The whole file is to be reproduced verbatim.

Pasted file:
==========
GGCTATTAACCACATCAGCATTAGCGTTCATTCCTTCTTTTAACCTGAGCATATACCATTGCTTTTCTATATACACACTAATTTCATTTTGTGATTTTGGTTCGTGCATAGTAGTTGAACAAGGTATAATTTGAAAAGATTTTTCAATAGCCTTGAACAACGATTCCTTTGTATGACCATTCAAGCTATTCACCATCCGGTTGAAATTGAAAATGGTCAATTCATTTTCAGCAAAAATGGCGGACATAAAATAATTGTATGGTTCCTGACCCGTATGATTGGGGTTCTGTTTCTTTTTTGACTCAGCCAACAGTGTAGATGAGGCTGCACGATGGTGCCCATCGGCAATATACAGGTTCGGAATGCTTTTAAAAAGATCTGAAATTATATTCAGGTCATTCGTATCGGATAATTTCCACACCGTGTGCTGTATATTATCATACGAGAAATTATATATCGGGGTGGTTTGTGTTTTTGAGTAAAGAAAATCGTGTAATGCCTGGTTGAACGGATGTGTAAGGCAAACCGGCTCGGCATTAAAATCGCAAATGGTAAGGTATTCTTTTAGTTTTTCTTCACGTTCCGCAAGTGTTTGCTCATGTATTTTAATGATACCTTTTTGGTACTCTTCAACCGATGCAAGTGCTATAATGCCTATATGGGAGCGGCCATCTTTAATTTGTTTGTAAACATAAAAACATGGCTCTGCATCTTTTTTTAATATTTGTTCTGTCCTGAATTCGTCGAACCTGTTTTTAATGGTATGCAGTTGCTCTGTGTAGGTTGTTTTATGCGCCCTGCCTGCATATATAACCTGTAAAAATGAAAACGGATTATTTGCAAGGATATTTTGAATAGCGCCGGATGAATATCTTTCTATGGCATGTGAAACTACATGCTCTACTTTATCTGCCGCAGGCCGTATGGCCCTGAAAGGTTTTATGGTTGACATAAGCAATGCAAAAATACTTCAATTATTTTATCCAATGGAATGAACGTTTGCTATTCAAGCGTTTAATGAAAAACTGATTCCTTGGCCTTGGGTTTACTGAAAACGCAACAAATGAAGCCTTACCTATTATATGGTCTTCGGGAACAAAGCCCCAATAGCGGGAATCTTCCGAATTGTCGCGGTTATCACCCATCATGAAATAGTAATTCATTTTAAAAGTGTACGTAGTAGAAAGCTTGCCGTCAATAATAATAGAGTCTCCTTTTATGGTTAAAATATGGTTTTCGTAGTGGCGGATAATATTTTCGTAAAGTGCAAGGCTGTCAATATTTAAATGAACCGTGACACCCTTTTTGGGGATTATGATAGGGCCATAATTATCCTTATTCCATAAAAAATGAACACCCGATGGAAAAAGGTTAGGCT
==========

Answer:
GGCTATTAACCACATCAGCATTAGCGTTCATTCCTTCTTTTAACCTGAGCATATACCATTGCTTTTCTATATACACACTAATTTCATTTTGTGATTTTGGTTCGTGCATAGTAGTTGAACAAGGTATAATTTGAAAAGATTTTTCAATAGCCTTGAACAACGATTCCTTTGTATGACCATTCAAGCTATTCACCATCCGGTTGAAATTGAAAATGGTCAATTCATTTTCAGCAAAAATGGCGGACATAAAATAATTGTATGGTTCCTGACCCGTATGATTGGGGTTCTGTTTCTTTTTTGACTCAGCCAACAGTGTAGATGAGGCTGCACGATGGTGCCCATCGGCAATATACAGGTTCGGAATGCTTTTAAAAAGATCTGAAATTATATTCAGGTCATTCGTATCGGATAATTTCCACACCGTGTGCTGTATATTATCATACGAGAAATTATATATCGGGGTGGTTTGTGTTTTTGAGTAAAGAAAATCGTGTAATGCCTGGTTGAACGGATGTGTAAGGCAAACCGGCTCGGCATTAAAATCGCAAATGGTAAGGTATTCTTTTAGTTTTTCTTCACGTTCCGCAAGTGTTTGCTCATGTATTTTAATGATACCTTTTTGGTACTCTTCAACCGATGCAAGTGCTATAATGCCTATATGGGAGCGGCCATCTTTAATTTGTTTGTAAACATAAAAACATGGCTCTGCATCTTTTTTTAATATTTGTTCTGTCCTGAATTCGTCGAACCTGTTTTTAATGGTATGCAGTTGCTCTGTGTAGGTTGTTTTATGCGCCCTGCCTGCATATATAACCTGTAAAAATGAAAACGGATTATTTGCAAGGATATTTTGAATAGCGCCGGATGAATATCTTTCTATGGCATGTGAAACTACATGCTCTACTTTATCTGCCGCAGGCCGTATGGCCCTGAAAGGTTTTATGGTTGACATAAGCAATGCAAAAATACTTCAATTATTTTATCCAATGGAATGAACGTTTGCTATTCAAGCGTTTAATGAAAAACTGATTCCTTGGCCTTGGGTTTACTGAAAACGCAACAAATGAAGCCTTACCTATTATATGGTCTTCGGGAACAAAGCCCCAATAGCGGGAATCTTCCGAATTGTCGCGGTTATCACCCATCATGAAATAGTAATTCATTTTAAAAGTGTACGTAGTAGAAAGCTTGCCGTCAATAATAATAGAGTCTCCTTTTATGGTTAAAATATGGTTTTCGTAGTGGCGGATAATATTTTCGTAAAGTGCAAGGCTGTCAATATTTAAATGAACCGTGACACCCTTTTTGGGGATTATGATAGGGCCATAATTATCCTTATTCCATAAAAAATGAACACCCGATGGAAAAAGGTTAGGCT